414 THE LOU-LAN SITE [Chap. XI
sufficiency of this explanation for the same use of a foreign administrative language might well be open to doubt.
In the present inadequacy of our historical data it is impossible to assert whether a better solution of the problem is to be looked for in the spread of Buddhism, which may have carried the language and script prevalent in the extreme north-west of India with it into common use throughout the Tarim Basin ; or whether in this adoption of a Prakrit language, closely allied to that current on the Indus in Kusana times, we ought perhaps to recognize a lasting impression left by that temporary extension of Indo-Scythian power from across the Pamirs of which we catch dim glimpses from Buddhist tradition in China.2 But seeing the importance of the question raised, I feel all the more gratified by the fact that the conclusion first drawn on the spot as to the language and character of the Kharosthi documents from the Lou-lan Site is now fully confirmed by the careful examination which Professor Rapson has been able to make of them since my return in 19(39.
The abstract of the contents of these documents with which Professor Rapson has very kindly supplied me embodies the main results of his decipherment down to December, 1916, and makes it perfectly clear that in character, language, phraseology, and other respects they show the closest agreement with the Kharosthi documents brought to light in so much greater numbers from the ruins of the Niya Site. Just as there, we have a variety of deeds, letters, official orders, lists, and the like worded in the same early Prakrit dialect with an admixture of queer Sanskrit phrases in complimentary introductions, etc. Peculiarities of style, phonetics, and spelling leave no doubt as to identical standards having been followed by the chancelleries from Khotan to Lop at the period to which the records of both sites belong. Many, if not most, of the personal names which we meet in the Lou-lan Site documents occur also in the Niya series, though this does not, of course, imply identity of the individuals. Just as in the Niya series, we find numerous names of unmistakably Buddhist or Indian derivation, such as Anarndasena, Bhati§ama, Bhimaya, Budhamitra, Dhalnnapala, Kumudvati, Purpnadeva, Caraka, Rutra, Sujada, Vasudeva, side by side with others which seem of local origin, e. g. Cauleya, Cuvalayina, Kapgeya, Kalpisa, Kipsa, Kitsaitsa, Lampurta, Maldraya, Porbhaya, Pulkaya, Signaya, Tasuca, Tameca, Varpeya. The official titles of Cojhbo, Gugura, Kori, Vasu are common to both Lou-lan and Niya records.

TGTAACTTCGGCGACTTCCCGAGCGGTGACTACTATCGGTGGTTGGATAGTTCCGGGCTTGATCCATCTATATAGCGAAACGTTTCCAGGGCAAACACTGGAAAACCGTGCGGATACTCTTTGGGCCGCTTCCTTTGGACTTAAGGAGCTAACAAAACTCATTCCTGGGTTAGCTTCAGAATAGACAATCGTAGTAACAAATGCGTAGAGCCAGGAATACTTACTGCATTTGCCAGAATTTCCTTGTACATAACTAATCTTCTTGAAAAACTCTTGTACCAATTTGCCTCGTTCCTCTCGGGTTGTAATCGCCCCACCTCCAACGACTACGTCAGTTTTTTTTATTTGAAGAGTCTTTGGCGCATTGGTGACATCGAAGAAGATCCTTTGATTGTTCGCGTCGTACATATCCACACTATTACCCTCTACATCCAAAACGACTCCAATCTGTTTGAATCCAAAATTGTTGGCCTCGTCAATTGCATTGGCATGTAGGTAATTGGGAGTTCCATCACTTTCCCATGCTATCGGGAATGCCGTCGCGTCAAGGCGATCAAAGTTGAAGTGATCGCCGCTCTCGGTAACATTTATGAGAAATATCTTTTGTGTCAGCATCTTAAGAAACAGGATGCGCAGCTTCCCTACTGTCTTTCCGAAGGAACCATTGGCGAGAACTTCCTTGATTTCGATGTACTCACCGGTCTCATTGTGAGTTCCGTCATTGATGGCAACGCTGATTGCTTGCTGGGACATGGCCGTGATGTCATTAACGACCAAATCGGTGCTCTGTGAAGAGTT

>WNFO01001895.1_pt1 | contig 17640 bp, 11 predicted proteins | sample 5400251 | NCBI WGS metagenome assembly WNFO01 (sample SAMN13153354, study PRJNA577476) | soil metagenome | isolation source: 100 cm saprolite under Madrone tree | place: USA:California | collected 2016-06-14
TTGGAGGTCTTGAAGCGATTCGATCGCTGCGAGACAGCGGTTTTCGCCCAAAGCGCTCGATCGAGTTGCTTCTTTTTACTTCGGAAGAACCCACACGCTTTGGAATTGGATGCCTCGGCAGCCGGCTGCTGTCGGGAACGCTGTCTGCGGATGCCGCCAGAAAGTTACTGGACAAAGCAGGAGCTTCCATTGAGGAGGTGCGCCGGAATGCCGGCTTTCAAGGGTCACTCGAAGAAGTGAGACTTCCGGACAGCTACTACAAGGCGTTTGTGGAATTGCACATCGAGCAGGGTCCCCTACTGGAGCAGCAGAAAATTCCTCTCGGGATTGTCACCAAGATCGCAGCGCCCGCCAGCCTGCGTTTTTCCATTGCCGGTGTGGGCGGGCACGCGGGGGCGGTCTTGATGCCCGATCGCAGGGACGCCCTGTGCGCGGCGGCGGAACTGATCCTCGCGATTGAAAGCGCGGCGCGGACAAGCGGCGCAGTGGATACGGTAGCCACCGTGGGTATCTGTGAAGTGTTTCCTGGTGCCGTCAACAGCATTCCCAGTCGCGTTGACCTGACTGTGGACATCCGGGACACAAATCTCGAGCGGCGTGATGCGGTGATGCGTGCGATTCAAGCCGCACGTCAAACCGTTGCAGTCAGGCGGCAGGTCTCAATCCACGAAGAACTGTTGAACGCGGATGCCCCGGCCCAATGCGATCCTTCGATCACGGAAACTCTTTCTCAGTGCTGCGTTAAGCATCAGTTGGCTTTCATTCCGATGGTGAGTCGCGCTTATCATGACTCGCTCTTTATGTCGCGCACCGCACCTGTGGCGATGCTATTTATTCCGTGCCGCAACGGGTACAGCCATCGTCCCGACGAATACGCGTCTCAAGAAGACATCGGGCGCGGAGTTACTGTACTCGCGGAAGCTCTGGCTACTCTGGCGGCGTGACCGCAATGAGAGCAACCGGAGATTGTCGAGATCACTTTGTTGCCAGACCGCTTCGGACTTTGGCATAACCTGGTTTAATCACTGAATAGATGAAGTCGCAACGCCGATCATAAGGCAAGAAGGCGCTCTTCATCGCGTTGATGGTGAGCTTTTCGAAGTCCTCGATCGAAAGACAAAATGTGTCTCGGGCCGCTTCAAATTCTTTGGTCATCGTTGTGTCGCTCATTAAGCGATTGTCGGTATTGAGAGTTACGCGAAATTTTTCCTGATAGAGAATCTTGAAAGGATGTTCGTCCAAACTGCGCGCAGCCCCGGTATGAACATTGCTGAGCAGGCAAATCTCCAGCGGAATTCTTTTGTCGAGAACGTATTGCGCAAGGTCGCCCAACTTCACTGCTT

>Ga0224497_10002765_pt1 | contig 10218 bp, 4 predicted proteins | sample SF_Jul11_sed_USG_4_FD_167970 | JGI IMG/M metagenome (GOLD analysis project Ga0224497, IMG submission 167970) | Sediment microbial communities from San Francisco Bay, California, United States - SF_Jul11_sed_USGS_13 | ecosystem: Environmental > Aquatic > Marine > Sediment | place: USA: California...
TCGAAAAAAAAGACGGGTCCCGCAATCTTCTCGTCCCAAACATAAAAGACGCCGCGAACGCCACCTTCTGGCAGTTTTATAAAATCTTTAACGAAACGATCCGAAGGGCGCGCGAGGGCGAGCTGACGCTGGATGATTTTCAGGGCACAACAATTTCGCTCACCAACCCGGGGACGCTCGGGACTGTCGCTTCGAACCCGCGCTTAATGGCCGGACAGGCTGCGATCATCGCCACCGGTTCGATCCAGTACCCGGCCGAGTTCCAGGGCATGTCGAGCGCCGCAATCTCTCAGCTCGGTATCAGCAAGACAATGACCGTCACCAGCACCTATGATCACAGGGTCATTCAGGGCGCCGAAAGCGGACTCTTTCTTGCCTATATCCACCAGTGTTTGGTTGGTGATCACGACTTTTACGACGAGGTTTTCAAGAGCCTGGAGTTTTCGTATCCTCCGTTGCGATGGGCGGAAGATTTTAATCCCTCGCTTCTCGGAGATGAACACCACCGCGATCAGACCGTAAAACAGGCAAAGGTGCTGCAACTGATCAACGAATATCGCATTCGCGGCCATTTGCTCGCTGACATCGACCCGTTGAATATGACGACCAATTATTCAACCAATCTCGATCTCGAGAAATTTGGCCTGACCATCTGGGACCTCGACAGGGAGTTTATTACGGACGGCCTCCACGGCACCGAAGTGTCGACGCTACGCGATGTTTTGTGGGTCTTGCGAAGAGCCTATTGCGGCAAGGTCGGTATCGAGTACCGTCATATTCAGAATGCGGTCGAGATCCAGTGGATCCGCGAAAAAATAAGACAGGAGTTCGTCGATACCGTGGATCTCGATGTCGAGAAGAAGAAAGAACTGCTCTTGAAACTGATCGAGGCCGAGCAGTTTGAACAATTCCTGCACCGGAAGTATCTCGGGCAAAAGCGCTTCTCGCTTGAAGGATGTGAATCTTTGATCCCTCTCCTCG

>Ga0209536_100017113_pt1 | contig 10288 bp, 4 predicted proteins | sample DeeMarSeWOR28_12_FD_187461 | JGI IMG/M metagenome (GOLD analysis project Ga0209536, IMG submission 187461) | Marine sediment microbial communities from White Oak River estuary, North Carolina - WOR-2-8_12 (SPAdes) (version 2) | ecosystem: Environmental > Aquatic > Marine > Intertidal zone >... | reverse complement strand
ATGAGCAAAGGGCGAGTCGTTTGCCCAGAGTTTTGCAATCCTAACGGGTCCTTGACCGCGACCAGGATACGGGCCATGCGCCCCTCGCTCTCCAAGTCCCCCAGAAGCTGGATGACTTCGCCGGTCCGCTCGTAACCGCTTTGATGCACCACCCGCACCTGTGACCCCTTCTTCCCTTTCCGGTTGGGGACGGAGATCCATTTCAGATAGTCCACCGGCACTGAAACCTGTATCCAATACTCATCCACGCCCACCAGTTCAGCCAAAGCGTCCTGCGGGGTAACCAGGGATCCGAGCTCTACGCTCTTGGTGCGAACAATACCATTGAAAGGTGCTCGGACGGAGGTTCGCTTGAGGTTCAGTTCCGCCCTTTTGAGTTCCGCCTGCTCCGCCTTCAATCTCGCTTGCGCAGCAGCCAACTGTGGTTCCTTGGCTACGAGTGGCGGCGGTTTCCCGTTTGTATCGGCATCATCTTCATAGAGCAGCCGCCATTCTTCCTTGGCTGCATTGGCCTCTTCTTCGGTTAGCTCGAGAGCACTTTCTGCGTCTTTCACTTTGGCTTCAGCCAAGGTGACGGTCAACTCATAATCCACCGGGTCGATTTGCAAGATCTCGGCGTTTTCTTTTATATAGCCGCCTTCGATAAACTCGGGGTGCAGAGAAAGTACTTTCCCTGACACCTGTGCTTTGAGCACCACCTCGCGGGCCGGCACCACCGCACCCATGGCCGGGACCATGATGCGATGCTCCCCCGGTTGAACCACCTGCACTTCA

The rectangular double tablets L.A. iv. ii. 1, 2, 3 contain deeds, and in accordance with the practice uniformly observed in such formal records are exactly dated in regnal years. But only in the case of L.A. Iv. ii. 2 (Plate xxxviii), which relates to a transfer of land by one Sigayita to a woman Kosena, can the name of the reigning king be made out with certainty. He is designated as Malzraya Amgoka devapzzlra. His name and style curiously recall the JWaharaya 7ilu[nz]gha Anzkoizga [or Amvaga] devatzclra mentioned in the dates of two rectangular tablets from Niya, N. xxi. 6. a, 7+4, full transcripts of which Professor Rapson's kindness has made available to me in the proofs of his and Messrs. Senart and Boyer's text publication now passing through the press. In view of what has been shown above as to the dependence of the territory of Ching-chtieh, of which the Niya Site represents the chief place, upon Shan-shan or the Lop territory,3 there is a temptation to assume that the same ruler is meant in the records of both sites.
Though in L.A. iv. ii. 3 the year and name of the reigning king can no longer clearly be read, this document is of considerable interest. It contains a deed recording the sale of a piece of land by Camaka, a man of Kroraina settled at Calmadana,4 and conveying full rights of possession to